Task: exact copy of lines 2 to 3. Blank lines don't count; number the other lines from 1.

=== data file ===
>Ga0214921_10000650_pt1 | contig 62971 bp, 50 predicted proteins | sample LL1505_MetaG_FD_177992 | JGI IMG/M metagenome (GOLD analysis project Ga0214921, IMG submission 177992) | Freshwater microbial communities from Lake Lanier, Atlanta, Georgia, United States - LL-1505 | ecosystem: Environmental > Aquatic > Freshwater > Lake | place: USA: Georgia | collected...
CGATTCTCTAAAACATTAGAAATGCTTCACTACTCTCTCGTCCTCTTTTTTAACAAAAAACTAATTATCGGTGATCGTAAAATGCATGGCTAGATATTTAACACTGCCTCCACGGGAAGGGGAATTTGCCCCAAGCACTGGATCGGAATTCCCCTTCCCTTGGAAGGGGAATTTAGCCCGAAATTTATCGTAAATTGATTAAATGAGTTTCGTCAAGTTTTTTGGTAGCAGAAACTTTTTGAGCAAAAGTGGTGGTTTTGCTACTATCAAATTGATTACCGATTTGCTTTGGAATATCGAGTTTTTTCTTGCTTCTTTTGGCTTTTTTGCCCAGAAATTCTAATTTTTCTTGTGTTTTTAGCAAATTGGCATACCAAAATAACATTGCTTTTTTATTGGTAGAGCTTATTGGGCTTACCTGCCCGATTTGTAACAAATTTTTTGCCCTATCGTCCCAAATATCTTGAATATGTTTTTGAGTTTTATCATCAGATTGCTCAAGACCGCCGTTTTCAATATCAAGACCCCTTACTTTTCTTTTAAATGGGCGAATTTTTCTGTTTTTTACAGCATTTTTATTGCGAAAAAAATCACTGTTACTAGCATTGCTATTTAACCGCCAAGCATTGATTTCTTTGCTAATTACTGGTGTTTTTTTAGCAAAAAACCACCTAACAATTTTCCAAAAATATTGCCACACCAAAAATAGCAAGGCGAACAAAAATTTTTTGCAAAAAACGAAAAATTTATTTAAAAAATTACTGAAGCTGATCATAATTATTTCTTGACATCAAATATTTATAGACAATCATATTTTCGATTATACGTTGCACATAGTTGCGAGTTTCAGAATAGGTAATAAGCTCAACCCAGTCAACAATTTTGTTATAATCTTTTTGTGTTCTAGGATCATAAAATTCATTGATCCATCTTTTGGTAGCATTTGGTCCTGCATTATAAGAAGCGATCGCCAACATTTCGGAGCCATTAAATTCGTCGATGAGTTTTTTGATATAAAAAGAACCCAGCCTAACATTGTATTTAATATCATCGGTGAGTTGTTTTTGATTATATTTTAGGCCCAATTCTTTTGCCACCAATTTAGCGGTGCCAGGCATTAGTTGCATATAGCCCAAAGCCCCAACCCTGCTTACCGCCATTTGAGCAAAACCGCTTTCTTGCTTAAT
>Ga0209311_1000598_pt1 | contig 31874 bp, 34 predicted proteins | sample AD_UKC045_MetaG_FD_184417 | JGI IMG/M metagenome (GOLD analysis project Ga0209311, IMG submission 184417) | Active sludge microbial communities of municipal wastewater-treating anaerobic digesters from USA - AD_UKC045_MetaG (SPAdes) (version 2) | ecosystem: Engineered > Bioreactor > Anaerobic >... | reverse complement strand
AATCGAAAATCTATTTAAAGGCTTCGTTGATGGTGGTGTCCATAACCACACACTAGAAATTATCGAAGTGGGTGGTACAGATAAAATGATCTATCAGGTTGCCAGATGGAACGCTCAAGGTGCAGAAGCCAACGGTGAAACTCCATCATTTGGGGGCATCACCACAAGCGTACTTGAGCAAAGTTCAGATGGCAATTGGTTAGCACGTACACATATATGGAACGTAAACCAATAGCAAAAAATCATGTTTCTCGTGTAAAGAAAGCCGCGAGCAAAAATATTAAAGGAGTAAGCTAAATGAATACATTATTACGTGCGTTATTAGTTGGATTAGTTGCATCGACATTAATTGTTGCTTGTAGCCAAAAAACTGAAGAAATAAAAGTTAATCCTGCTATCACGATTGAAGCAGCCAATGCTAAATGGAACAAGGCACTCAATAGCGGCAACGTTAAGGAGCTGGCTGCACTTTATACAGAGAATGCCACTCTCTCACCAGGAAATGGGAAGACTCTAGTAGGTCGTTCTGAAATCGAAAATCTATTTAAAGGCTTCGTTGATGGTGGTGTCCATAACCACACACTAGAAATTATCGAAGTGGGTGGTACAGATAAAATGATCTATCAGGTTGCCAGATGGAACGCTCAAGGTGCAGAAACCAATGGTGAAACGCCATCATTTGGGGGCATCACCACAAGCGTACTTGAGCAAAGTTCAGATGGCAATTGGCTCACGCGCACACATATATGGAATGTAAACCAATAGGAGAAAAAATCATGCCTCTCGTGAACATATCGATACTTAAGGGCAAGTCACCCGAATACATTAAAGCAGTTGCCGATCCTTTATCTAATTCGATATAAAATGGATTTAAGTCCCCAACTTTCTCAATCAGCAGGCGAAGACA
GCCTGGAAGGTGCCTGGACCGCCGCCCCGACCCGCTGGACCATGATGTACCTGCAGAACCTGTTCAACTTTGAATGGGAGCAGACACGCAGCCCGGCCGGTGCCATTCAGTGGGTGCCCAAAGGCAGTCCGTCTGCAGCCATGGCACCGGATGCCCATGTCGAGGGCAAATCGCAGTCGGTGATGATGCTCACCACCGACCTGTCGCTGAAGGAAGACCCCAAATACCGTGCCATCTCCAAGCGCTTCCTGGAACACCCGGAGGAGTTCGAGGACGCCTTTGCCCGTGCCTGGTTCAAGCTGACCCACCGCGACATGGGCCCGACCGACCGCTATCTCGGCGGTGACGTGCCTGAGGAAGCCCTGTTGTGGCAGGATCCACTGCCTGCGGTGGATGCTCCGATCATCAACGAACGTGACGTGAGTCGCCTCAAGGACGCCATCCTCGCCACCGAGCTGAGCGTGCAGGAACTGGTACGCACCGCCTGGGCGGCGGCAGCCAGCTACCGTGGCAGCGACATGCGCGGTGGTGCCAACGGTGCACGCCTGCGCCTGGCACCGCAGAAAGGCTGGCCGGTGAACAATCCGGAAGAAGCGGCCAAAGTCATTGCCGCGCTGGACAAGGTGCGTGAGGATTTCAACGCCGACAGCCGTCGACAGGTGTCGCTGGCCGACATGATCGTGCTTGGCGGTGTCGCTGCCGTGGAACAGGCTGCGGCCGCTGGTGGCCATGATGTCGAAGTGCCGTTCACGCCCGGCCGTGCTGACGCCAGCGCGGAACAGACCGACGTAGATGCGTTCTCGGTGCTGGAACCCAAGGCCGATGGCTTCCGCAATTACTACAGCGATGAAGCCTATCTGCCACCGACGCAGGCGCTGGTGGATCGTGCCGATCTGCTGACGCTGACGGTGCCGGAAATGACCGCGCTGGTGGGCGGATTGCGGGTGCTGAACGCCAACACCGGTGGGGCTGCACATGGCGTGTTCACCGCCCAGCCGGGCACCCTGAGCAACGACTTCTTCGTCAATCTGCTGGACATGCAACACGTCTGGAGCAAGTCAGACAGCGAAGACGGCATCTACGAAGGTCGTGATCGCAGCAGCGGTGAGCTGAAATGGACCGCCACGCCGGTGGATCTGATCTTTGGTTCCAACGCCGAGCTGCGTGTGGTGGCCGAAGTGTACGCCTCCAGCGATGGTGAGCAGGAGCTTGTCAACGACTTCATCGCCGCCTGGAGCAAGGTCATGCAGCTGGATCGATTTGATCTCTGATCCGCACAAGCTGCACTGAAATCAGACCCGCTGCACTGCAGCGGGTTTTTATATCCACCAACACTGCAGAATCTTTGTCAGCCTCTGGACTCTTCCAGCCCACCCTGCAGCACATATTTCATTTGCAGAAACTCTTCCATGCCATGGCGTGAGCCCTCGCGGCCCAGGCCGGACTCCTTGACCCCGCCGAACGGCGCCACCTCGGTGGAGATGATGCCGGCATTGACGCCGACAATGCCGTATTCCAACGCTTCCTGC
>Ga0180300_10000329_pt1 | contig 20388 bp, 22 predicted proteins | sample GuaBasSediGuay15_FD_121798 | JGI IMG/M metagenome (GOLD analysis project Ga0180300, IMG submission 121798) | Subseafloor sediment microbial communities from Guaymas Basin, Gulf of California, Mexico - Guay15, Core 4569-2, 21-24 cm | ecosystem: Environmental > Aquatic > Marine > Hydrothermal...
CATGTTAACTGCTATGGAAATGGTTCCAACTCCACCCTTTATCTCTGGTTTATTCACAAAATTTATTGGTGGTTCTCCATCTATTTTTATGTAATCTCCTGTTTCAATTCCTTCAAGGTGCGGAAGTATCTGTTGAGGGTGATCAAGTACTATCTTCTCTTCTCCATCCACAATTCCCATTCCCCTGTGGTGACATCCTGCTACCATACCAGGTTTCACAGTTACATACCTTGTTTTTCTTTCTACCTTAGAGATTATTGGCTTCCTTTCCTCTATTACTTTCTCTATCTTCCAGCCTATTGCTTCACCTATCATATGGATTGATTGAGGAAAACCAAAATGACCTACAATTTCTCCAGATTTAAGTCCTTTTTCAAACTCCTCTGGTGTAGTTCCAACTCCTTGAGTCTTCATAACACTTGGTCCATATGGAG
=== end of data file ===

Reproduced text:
CGATTCTCTAAAACATTAGAAATGCTTCACTACTCTCTCGTCCTCTTTTTTAACAAAAAACTAATTATCGGTGATCGTAAAATGCATGGCTAGATATTTAACACTGCCTCCACGGGAAGGGGAATTTGCCCCAAGCACTGGATCGGAATTCCCCTTCCCTTGGAAGGGGAATTTAGCCCGAAATTTATCGTAAATTGATTAAATGAGTTTCGTCAAGTTTTTTGGTAGCAGAAACTTTTTGAGCAAAAGTGGTGGTTTTGCTACTATCAAATTGATTACCGATTTGCTTTGGAATATCGAGTTTTTTCTTGCTTCTTTTGGCTTTTTTGCCCAGAAATTCTAATTTTTCTTGTGTTTTTAGCAAATTGGCATACCAAAATAACATTGCTTTTTTATTGGTAGAGCTTATTGGGCTTACCTGCCCGATTTGTAACAAATTTTTTGCCCTATCGTCCCAAATATCTTGAATATGTTTTTGAGTTTTATCATCAGATTGCTCAAGACCGCCGTTTTCAATATCAAGACCCCTTACTTTTCTTTTAAATGGGCGAATTTTTCTGTTTTTTACAGCATTTTTATTGCGAAAAAAATCACTGTTACTAGCATTGCTATTTAACCGCCAAGCATTGATTTCTTTGCTAATTACTGGTGTTTTTTTAGCAAAAAACCACCTAACAATTTTCCAAAAATATTGCCACACCAAAAATAGCAAGGCGAACAAAAATTTTTTGCAAAAAACGAAAAATTTATTTAAAAAATTACTGAAGCTGATCATAATTATTTCTTGACATCAAATATTTATAGACAATCATATTTTCGATTATACGTTGCACATAGTTGCGAGTTTCAGAATAGGTAATAAGCTCAACCCAGTCAACAATTTTGTTATAATCTTTTTGTGTTCTAGGATCATAAAATTCATTGATCCATCTTTTGGTAGCATTTGGTCCTGCATTATAAGAAGCGATCGCCAACATTTCGGAGCCATTAAATTCGTCGATGAGTTTTTTGATATAAAAAGAACCCAGCCTAACATTGTATTTAATATCATCGGTGAGTTGTTTTTGATTATATTTTAGGCCCAATTCTTTTGCCACCAATTTAGCGGTGCCAGGCATTAGTTGCATATAGCCCAAAGCCCCAACCCTGCTTACCGCCATTTGAGCAAAACCGCTTTCTTGCTTAAT
>Ga0209311_1000598_pt1 | contig 31874 bp, 34 predicted proteins | sample AD_UKC045_MetaG_FD_184417 | JGI IMG/M metagenome (GOLD analysis project Ga0209311, IMG submission 184417) | Active sludge microbial communities of municipal wastewater-treating anaerobic digesters from USA - AD_UKC045_MetaG (SPAdes) (version 2) | ecosystem: Engineered > Bioreactor > Anaerobic >... | reverse complement strand